The current issue of the Journal of Health Care for the Poor and Underserved features an article based on a August 2006 survey by the Pew Internet & American Life Project. Unfortunately, the full text of the article, “The Telehealth Divide,” by Mary Schmeida and Ramona McNeal is behind a subscription wall and press coverage may miss the subtleties of their findings. I was given a courtesy copy of the article and wanted to share a few details.
I love it when regression analysis uncovers a basic truth: “The Internet appears to be a double-edged sword, assisting in the search for health care information for the poor and elderly while magnifying existing gaps based on other factors.” Essentially, after all the statistical analysis is said and done, the researchers find that once online “individuals who are elderly or less affluent are more likely than their counterparts to take part in online searches for Medicare and Medicaid information.” I bolded the phrase “once online” because it is the key to understanding the implications of the data and this latest analysis. Americans age 65+ and those living in households with less than $30,000 in annual income are still disproportionately offline.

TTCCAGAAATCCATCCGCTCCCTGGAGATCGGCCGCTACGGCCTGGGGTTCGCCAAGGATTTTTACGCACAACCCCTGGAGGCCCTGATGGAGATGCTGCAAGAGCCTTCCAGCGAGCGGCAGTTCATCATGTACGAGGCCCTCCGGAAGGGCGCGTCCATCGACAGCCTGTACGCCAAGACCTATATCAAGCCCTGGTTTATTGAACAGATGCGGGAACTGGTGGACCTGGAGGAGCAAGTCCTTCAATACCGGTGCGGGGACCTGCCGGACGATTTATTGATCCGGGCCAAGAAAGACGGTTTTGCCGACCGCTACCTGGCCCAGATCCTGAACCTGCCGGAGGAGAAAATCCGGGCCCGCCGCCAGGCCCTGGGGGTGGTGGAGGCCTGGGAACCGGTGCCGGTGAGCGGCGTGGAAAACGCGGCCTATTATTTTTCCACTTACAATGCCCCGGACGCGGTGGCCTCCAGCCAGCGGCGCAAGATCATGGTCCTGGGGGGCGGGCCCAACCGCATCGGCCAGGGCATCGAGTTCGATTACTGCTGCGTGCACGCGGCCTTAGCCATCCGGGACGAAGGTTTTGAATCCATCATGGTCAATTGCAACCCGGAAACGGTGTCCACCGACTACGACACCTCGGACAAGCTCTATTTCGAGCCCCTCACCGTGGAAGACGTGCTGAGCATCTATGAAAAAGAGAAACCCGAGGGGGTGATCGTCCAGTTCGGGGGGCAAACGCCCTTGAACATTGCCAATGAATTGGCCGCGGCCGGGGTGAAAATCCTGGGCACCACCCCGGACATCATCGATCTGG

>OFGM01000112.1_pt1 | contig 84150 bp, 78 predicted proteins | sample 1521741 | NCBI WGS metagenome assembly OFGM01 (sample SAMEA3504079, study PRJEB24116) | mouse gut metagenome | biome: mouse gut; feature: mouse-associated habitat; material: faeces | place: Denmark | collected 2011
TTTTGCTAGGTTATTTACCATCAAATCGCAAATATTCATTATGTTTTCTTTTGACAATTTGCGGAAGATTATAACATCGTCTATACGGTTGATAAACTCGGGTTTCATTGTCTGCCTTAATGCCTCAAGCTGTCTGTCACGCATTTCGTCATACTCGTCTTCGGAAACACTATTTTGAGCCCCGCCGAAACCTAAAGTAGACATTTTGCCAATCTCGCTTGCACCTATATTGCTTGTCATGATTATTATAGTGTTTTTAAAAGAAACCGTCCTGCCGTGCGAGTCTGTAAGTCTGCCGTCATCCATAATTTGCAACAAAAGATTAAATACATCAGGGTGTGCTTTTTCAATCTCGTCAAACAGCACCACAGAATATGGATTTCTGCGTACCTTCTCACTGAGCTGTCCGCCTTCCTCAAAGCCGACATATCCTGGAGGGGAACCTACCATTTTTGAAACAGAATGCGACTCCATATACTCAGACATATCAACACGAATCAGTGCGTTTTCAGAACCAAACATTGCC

I applaud the authors’ work on this data set and recommend the article to anyone interested in understanding internet access disparities.